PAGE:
Mobile Websites

Viewing websites on Smartphones

Everyone has a smartphone. Well nearly everyone, and they are here to stay. The problem though, is that many websites are optimised to only be viewed on a desktop computer, so a smartphone browser has to employ a range of tricks to make it look like it does on a desktop screen or laptop. However, smaller devices have smaller screens (duh) which can make reading the content and navigating using tiny menu buttons incredibly irritating. So it’s best to find some solution to make sure your site either adapts to being viewed on a mobile phone or loads another version.

Responsive Sites and what they do.

A responsive website is basically a website that responds to whatever screen it’s being viewed on, so its width changes depending on the width of the device, be it an iPad, iPhone or an Android phone. This fluid width is also accompanied by a layout system that changes with width in mind. So when the screen is smaller, your widgets don’t get crushed into or over the top of your content but instead drop neatly below your content ready to be played with. Take a look at Korda String Quartet’s site on your smartphone for an example of a responsive site.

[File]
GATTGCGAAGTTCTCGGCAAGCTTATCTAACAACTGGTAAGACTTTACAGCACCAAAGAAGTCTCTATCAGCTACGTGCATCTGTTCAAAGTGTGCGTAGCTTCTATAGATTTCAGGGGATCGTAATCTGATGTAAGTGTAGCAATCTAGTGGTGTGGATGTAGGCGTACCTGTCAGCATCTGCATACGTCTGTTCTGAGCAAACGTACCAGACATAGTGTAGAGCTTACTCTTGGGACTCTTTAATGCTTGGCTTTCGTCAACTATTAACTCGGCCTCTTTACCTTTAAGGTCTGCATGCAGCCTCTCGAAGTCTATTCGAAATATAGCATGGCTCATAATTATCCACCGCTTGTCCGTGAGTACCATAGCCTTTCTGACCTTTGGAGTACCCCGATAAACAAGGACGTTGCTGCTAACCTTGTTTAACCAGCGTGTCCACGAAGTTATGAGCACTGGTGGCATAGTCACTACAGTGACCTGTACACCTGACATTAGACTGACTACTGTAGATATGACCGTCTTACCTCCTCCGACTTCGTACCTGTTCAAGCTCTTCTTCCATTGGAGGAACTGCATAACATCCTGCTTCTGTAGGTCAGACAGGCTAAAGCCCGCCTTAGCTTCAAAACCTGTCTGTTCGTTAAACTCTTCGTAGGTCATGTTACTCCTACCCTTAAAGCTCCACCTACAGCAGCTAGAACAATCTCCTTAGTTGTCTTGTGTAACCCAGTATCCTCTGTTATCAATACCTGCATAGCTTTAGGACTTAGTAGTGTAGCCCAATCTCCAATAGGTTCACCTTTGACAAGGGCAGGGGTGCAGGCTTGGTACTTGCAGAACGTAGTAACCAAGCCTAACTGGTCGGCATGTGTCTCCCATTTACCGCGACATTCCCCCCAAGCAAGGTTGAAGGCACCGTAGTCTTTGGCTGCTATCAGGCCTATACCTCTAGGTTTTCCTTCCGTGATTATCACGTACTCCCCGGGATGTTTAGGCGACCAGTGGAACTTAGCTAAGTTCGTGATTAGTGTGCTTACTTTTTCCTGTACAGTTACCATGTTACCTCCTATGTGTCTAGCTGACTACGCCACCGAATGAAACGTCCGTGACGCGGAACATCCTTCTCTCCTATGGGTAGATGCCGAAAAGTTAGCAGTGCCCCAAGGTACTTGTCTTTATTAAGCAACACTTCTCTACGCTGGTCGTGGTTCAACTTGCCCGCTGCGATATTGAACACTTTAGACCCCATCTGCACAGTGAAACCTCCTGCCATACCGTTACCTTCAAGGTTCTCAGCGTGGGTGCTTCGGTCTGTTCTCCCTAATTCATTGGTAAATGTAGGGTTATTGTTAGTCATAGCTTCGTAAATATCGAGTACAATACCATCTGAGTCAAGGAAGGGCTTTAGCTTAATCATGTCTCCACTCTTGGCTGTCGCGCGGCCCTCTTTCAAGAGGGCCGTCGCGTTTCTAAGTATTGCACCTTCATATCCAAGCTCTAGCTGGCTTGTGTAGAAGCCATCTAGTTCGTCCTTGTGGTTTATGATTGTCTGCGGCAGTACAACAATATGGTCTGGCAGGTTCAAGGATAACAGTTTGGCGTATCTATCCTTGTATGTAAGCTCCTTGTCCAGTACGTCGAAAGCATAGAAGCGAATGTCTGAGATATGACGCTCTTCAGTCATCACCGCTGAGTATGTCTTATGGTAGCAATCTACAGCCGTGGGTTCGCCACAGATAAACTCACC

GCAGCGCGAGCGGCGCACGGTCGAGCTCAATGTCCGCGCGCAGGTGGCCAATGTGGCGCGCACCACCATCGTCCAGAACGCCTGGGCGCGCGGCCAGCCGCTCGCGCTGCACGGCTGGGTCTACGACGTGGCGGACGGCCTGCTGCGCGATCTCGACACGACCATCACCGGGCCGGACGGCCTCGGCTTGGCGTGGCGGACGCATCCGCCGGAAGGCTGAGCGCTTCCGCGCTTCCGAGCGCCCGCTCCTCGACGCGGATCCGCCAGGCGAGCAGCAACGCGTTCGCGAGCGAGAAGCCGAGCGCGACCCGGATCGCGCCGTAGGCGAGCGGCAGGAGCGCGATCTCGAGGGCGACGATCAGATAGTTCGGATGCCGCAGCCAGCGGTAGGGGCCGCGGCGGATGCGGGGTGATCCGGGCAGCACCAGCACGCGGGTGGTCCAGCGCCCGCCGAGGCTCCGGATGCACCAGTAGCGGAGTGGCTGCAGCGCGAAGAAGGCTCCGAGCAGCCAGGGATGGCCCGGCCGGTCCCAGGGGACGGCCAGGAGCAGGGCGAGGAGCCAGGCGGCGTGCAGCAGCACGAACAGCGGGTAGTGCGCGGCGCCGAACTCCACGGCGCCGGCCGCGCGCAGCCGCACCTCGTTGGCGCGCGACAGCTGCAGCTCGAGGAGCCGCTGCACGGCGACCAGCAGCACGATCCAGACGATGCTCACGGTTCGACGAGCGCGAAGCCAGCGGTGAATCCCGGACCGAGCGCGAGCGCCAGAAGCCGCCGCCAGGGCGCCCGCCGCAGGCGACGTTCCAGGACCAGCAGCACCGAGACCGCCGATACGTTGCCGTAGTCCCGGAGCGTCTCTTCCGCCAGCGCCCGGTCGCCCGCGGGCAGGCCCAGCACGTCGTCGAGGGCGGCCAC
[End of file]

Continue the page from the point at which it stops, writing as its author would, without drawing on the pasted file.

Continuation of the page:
A Mobile Website

A mobile website is a website that shows only when the screen width is a certain size. i.e. on a tablet or phone. Even though there are a number of ways to trigger a mobile site and redirect the user to that site rather than your unoptimised website, they essentially all do the same thing. It is another solution, albeit a little clunky, to help more types of people get to your site and see it without errors, regardless of the device they view it on. Mobile sites often start with m.yoursite.com or mobile.yoursite.com. They too work off the fluid width system but the design is usually geared towards bigger buttons and smaller space. An example of a mobile website is the Rightmove estate agent website. Which if you visit on your computer you will see the fluid width in action, as everything will be stretched to the full width of the page. Indeed if you resize your browser on that site you’ll see it react and stay looking good, without breaking. A minimum width will also keep it from getting too small.

Comments are closed.